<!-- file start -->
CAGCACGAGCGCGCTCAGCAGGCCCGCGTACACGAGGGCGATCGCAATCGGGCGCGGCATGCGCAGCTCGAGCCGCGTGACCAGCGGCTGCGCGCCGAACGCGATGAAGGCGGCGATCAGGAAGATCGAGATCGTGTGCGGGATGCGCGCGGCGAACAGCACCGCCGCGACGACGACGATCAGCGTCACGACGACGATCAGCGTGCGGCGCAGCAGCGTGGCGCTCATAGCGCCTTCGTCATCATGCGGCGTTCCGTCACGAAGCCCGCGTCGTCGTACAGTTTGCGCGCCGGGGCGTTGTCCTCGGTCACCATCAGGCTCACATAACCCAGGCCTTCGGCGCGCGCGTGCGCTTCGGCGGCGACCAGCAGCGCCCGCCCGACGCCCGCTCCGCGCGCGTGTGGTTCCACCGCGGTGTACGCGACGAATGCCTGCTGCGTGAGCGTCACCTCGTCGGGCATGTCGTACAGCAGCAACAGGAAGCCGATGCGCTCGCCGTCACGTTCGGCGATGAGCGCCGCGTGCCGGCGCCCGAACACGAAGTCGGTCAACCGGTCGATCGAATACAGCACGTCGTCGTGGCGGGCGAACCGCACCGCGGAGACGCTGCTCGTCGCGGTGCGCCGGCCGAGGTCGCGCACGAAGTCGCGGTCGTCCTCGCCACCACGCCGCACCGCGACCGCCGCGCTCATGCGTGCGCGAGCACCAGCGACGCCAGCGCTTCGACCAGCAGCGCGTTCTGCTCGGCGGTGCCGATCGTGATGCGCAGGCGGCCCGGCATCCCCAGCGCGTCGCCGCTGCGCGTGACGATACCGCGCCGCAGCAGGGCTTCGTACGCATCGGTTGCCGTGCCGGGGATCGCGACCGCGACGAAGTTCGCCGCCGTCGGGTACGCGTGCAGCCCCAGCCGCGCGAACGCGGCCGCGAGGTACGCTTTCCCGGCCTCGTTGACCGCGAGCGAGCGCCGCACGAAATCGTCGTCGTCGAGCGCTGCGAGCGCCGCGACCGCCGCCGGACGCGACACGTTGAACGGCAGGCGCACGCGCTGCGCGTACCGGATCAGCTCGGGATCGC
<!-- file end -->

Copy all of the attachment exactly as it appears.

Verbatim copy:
CAGCACGAGCGCGCTCAGCAGGCCCGCGTACACGAGGGCGATCGCAATCGGGCGCGGCATGCGCAGCTCGAGCCGCGTGACCAGCGGCTGCGCGCCGAACGCGATGAAGGCGGCGATCAGGAAGATCGAGATCGTGTGCGGGATGCGCGCGGCGAACAGCACCGCCGCGACGACGACGATCAGCGTCACGACGACGATCAGCGTGCGGCGCAGCAGCGTGGCGCTCATAGCGCCTTCGTCATCATGCGGCGTTCCGTCACGAAGCCCGCGTCGTCGTACAGTTTGCGCGCCGGGGCGTTGTCCTCGGTCACCATCAGGCTCACATAACCCAGGCCTTCGGCGCGCGCGTGCGCTTCGGCGGCGACCAGCAGCGCCCGCCCGACGCCCGCTCCGCGCGCGTGTGGTTCCACCGCGGTGTACGCGACGAATGCCTGCTGCGTGAGCGTCACCTCGTCGGGCATGTCGTACAGCAGCAACAGGAAGCCGATGCGCTCGCCGTCACGTTCGGCGATGAGCGCCGCGTGCCGGCGCCCGAACACGAAGTCGGTCAACCGGTCGATCGAATACAGCACGTCGTCGTGGCGGGCGAACCGCACCGCGGAGACGCTGCTCGTCGCGGTGCGCCGGCCGAGGTCGCGCACGAAGTCGCGGTCGTCCTCGCCACCACGCCGCACCGCGACCGCCGCGCTCATGCGTGCGCGAGCACCAGCGACGCCAGCGCTTCGACCAGCAGCGCGTTCTGCTCGGCGGTGCCGATCGTGATGCGCAGGCGGCCCGGCATCCCCAGCGCGTCGCCGCTGCGCGTGACGATACCGCGCCGCAGCAGGGCTTCGTACGCATCGGTTGCCGTGCCGGGGATCGCGACCGCGACGAAGTTCGCCGCCGTCGGGTACGCGTGCAGCCCCAGCCGCGCGAACGCGGCCGCGAGGTACGCTTTCCCGGCCTCGTTGACCGCGAGCGAGCGCCGCACGAAATCGTCGTCGTCGAGCGCTGCGAGCGCCGCGACCGCCGCCGGACGCGACACGTTGAACGGCAGGCGCACGCGCTGCGCGTACCGGATCAGCTCGGGATCGC